The Progressive Poetics project asks each contributor to respond, in light of something she or he has already said in print, to this question:
“Poetry makes nothing happen.” (W. H. Auden, 1939)
“To write poetry after Auschwitz is barbaric.” (Theodor Adorno, 1949)
Though often cited as timeless, authoritative truths about poetry, those two pronouncements were made at particular historical moments, in particular cultural contexts, and from particular subject positions. But we (choose any “we” from those of us alive now) occupy various subject positions, live in various circumstances, and stand nearer the mid-twenty-first century than the mid-twentieth. It is not self-evident that we should (continue to) defer to Auden and Adorno, so:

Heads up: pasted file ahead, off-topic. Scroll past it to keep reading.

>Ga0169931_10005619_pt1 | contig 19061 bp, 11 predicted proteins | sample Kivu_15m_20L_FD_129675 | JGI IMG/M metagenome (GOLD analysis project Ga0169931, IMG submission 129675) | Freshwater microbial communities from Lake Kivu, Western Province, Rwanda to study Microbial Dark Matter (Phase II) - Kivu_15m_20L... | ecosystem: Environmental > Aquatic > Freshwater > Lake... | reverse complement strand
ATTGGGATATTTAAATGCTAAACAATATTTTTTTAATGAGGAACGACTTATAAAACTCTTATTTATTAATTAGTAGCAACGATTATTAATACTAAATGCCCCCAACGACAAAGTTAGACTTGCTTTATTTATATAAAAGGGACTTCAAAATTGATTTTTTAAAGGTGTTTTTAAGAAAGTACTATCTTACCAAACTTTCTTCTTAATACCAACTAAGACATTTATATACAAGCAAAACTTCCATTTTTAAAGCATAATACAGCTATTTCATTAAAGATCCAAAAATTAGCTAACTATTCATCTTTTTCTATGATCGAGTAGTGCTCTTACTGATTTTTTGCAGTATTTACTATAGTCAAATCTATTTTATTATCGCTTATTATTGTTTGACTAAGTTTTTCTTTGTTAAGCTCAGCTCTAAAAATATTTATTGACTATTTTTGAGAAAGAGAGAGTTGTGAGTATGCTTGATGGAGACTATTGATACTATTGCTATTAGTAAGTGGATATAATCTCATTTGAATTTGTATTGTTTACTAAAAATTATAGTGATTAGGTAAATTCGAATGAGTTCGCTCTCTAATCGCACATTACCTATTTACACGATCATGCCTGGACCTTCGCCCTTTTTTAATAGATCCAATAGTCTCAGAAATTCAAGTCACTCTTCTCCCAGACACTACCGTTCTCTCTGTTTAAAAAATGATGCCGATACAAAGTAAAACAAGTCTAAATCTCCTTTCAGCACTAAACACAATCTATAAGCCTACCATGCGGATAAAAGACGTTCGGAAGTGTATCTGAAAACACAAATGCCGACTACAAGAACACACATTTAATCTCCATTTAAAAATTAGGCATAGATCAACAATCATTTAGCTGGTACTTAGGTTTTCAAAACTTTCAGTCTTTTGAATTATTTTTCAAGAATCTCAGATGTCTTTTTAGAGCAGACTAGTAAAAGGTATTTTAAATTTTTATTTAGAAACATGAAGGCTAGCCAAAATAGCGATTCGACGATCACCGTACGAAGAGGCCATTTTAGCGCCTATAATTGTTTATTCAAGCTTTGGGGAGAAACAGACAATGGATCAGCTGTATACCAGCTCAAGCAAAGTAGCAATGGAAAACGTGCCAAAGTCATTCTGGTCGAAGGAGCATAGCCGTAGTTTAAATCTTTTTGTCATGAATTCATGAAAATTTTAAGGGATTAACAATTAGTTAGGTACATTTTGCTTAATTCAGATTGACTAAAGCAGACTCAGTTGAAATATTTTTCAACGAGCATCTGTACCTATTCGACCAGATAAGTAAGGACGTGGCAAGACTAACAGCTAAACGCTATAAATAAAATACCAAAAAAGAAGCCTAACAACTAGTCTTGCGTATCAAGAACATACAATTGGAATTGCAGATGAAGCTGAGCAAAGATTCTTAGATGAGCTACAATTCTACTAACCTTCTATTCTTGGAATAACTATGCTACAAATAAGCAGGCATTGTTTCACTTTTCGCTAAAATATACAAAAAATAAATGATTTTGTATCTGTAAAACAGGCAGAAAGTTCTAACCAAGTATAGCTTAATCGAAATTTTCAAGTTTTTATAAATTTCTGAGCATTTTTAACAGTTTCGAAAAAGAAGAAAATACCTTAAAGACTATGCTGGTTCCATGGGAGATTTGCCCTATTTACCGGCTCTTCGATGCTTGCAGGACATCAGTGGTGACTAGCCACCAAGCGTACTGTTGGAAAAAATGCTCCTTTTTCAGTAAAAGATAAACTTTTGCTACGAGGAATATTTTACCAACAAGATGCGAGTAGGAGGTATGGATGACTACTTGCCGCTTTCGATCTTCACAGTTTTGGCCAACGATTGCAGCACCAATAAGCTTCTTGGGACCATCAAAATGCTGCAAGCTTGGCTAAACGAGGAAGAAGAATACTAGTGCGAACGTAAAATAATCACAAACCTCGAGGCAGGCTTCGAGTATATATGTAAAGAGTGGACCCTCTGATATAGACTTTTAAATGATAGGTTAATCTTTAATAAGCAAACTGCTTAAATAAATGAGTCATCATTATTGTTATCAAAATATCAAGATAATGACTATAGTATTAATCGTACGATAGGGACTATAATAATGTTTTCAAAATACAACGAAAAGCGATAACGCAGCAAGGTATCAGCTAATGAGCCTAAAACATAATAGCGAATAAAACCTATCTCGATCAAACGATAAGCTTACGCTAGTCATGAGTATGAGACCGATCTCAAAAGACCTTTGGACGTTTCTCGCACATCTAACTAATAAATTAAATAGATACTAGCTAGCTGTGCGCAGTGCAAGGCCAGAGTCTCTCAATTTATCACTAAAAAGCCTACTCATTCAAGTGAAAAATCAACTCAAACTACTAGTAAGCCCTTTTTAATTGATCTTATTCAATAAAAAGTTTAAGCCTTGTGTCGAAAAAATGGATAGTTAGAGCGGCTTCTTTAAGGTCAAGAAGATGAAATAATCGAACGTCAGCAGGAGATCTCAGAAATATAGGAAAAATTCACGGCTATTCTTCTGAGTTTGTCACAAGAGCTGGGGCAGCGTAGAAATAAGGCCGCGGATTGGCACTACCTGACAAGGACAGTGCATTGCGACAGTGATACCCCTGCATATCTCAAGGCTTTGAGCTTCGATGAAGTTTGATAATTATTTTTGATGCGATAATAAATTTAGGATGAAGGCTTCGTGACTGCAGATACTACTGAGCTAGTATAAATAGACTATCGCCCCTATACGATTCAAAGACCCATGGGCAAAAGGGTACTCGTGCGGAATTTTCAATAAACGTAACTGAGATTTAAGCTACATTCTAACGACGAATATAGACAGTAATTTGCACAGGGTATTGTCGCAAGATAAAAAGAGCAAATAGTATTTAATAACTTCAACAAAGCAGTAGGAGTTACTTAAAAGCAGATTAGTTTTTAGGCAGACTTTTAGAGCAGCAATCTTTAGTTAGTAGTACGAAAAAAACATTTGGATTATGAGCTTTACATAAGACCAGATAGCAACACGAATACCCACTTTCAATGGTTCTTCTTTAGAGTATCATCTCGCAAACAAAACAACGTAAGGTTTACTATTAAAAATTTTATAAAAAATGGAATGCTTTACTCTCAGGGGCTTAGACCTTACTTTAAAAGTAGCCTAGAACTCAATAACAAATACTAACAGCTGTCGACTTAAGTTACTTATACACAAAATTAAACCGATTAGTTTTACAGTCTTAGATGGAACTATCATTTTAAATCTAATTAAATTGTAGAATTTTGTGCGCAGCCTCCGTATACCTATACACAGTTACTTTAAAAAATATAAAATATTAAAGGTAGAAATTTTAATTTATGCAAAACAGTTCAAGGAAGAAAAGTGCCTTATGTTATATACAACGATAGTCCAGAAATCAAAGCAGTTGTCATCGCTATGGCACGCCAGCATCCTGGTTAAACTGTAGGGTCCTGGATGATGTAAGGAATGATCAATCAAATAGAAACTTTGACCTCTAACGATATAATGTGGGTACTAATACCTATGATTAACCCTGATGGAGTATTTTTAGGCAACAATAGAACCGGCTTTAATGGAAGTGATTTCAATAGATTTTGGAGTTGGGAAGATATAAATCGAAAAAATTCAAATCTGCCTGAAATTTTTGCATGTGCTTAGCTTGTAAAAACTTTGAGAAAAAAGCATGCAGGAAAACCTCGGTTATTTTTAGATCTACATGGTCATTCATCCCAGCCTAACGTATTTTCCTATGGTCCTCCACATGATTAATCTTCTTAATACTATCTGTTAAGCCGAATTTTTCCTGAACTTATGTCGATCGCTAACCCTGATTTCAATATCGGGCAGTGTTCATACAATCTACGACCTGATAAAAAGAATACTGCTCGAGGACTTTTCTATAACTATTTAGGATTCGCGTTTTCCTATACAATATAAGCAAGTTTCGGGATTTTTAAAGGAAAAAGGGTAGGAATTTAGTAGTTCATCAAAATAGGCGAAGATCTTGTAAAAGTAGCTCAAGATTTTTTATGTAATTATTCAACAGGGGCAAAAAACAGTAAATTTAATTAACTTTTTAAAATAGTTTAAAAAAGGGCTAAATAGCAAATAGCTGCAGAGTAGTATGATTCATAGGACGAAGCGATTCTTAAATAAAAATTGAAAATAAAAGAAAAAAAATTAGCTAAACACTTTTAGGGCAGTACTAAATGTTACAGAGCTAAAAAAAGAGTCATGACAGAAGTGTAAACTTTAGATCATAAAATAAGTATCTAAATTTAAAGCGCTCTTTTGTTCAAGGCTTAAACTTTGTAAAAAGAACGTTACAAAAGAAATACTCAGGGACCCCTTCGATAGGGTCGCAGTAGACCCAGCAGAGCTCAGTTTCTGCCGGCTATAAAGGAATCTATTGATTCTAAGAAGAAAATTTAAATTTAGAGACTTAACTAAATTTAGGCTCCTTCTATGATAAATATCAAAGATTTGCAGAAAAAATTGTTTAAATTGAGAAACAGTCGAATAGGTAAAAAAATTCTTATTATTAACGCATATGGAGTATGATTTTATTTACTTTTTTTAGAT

What must or might be said now about poetry?